"Oh my gosh," a camper exclaimed. "Miss Emily, Miss Emily! My foot! It's bigger than my hand!" I loved teaching four to eight year old theatre campers for that reason. "Yeah, Riley," I replied, "it sure is." She examined her hand, which was resting peacefully on her foot until this discovery. Placing her fully extended hand on the bottom of her flip flop, she tilted her head to the left, and then to the right, trying to take in this mind-blowing, life-changing observation. She pulled her sister's hair and said, "Maive, look at this for a minute."
Riley was absolutely mezmorized by the simple fact that her foot, was indeed, larger than her tiny little hand. Maive, being three years younger, didn't seem as fazed by this little known fact. She continued chewing her Goldfish and sipping her sister's canteen of juice every once in a while. However, Reily's gram crackers lay forgotten by the Arts and Crafts table, as she found different ways to place the palm of her hand against the heel of her foot. Soon, she decided that things might change if she adjusted the way she sat. So, the next time I turned around, Riley was on her back, her feet bent backwards next to her ears (a position I'm not sure any human with the correct amount of bones and joints can accomplish safely), gently resting on top of her hands.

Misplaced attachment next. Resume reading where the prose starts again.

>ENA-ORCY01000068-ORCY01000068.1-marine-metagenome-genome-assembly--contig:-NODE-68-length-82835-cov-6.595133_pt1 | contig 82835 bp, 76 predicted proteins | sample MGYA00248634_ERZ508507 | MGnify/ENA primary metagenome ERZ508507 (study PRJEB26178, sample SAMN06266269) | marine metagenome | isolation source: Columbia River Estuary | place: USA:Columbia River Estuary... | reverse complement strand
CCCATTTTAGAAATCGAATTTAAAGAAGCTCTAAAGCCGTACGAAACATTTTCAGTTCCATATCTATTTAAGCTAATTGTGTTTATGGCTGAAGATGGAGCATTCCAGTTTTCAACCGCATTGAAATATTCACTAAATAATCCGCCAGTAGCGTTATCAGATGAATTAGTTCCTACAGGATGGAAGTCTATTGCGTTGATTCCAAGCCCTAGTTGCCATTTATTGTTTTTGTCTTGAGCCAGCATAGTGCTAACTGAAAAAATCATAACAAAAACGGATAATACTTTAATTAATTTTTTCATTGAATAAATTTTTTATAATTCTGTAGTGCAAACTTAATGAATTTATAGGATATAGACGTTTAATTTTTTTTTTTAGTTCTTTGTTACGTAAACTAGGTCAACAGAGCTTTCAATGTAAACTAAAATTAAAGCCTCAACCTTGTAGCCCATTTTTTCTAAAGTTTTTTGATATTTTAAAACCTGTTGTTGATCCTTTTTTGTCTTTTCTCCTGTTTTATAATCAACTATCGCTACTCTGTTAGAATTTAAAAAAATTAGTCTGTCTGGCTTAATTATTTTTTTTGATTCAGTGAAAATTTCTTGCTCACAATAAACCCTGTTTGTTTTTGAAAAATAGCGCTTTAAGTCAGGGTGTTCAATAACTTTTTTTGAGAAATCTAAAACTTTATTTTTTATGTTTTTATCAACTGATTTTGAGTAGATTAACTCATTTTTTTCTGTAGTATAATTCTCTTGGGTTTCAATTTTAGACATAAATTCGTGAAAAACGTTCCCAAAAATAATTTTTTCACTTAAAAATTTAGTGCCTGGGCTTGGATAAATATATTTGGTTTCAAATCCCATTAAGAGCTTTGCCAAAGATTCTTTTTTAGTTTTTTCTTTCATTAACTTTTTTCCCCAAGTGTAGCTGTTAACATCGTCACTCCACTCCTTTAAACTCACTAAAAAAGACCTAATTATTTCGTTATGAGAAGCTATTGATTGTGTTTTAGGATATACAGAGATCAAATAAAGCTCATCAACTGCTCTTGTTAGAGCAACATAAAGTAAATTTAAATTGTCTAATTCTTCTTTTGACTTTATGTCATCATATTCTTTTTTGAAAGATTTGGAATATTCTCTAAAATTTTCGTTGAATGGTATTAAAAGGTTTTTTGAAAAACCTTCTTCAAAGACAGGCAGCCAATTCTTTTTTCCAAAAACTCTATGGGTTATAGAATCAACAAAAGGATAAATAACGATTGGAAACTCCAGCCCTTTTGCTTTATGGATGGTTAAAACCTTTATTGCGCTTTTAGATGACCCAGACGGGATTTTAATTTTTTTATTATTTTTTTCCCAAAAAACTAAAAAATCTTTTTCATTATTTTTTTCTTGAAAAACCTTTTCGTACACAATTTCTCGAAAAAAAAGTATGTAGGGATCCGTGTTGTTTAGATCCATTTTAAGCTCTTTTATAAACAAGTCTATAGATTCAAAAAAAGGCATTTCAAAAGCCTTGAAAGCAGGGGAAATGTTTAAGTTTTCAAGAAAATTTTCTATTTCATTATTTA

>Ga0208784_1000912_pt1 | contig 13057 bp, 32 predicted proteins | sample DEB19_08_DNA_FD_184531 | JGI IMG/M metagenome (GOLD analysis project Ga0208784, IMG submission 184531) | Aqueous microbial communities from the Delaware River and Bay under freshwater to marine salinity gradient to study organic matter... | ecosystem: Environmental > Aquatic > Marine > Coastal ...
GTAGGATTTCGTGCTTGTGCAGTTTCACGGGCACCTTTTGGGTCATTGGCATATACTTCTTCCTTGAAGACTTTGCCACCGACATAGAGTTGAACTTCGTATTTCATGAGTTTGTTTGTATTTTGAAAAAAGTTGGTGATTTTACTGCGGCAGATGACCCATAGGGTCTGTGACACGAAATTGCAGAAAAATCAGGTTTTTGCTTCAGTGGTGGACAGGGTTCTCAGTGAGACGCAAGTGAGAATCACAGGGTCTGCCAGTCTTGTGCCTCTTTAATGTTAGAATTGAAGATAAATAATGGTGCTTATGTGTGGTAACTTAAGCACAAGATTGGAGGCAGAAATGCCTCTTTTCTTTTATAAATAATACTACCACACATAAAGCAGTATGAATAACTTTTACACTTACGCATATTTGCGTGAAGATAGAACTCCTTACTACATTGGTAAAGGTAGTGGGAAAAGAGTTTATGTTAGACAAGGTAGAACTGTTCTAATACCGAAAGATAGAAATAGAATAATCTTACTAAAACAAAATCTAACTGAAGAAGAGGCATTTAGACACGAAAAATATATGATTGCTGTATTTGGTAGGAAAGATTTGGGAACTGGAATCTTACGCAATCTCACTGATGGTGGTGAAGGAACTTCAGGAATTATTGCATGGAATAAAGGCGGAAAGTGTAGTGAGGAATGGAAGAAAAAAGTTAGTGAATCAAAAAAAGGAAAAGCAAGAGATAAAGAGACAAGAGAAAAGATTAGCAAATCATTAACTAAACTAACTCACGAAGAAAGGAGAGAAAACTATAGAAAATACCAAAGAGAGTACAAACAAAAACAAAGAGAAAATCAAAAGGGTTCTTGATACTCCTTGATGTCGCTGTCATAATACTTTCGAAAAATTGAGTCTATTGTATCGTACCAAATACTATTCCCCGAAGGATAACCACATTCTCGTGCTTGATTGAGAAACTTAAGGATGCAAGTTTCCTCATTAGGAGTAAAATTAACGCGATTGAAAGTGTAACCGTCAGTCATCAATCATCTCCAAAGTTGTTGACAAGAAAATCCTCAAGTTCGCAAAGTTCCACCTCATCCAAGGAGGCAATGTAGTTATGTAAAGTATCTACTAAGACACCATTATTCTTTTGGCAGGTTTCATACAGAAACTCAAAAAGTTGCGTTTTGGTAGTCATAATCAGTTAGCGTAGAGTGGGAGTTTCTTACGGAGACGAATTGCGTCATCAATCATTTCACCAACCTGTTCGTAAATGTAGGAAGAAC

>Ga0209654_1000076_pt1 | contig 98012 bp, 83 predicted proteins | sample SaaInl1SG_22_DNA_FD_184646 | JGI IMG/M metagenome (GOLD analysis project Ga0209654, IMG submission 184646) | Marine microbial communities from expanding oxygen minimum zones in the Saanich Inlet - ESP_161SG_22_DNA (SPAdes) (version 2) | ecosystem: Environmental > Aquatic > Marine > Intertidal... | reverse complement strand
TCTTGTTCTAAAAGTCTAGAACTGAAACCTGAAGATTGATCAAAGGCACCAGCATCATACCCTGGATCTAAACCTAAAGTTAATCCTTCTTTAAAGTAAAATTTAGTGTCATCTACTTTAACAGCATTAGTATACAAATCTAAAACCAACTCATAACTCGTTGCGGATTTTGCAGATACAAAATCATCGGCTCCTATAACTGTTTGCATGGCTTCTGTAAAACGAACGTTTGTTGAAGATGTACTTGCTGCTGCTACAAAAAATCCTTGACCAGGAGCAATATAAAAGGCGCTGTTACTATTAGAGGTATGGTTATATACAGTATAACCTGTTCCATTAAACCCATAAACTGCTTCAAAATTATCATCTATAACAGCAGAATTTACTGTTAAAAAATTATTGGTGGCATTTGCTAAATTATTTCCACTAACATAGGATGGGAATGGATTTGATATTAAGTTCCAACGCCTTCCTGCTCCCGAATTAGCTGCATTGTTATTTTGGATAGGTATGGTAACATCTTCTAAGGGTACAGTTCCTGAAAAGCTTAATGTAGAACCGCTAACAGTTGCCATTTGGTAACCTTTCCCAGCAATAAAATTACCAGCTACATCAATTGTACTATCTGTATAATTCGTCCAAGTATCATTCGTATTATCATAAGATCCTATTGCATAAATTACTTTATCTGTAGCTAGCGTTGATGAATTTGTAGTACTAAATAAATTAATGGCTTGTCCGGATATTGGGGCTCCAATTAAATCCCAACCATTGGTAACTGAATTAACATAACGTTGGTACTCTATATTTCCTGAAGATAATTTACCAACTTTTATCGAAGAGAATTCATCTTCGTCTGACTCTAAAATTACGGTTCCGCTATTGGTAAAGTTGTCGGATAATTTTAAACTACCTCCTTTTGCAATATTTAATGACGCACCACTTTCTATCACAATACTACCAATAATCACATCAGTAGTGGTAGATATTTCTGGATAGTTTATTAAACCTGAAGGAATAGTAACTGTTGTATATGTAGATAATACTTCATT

"Miss Emily," she demanded, sitting upright. "Why has no one informed me about the size of my feet? " I explained that everyone, basically, had hands that were a bit smaller than their feet. She did not accept this readily at all. "No," she said, "I think that I must have been born with a disease of 'Rather-us Large-mon-ious Toes-eys Syndrome', and when the doctor told my mommy that I was going to be born that way, her and daddy cried and begged him to say that it wasn't really true and that he was making it up but he said it was the truth and it was real. And then I was born and they decided they would never tell me that I was doomed to live the rest of my life with gianormous feet and itty bitty hands! And now that I've discovered it, they're going to send me off into a spaceship! With lots of other people who have big feet! And then I won't be able to play the Great Bear in our show! And then what will we do, Miss Emily? Can you call the aliens and write me a note saying I can't go on the spaceship with the other big feet people until after camp is over? Please?"
I said we could write it right now, if she wanted to. She went to get me a crayon and some pink construction paper to write her excuse letter to explain her absence to the aliens. As I watched her re-tell this story to poor, unsuspecting Maive, I thought to myself:
"Well, we are at theatre camp."
In ten years, we'll see her on Broadway, playing some sort of dying and dramatic swan, I'm sure.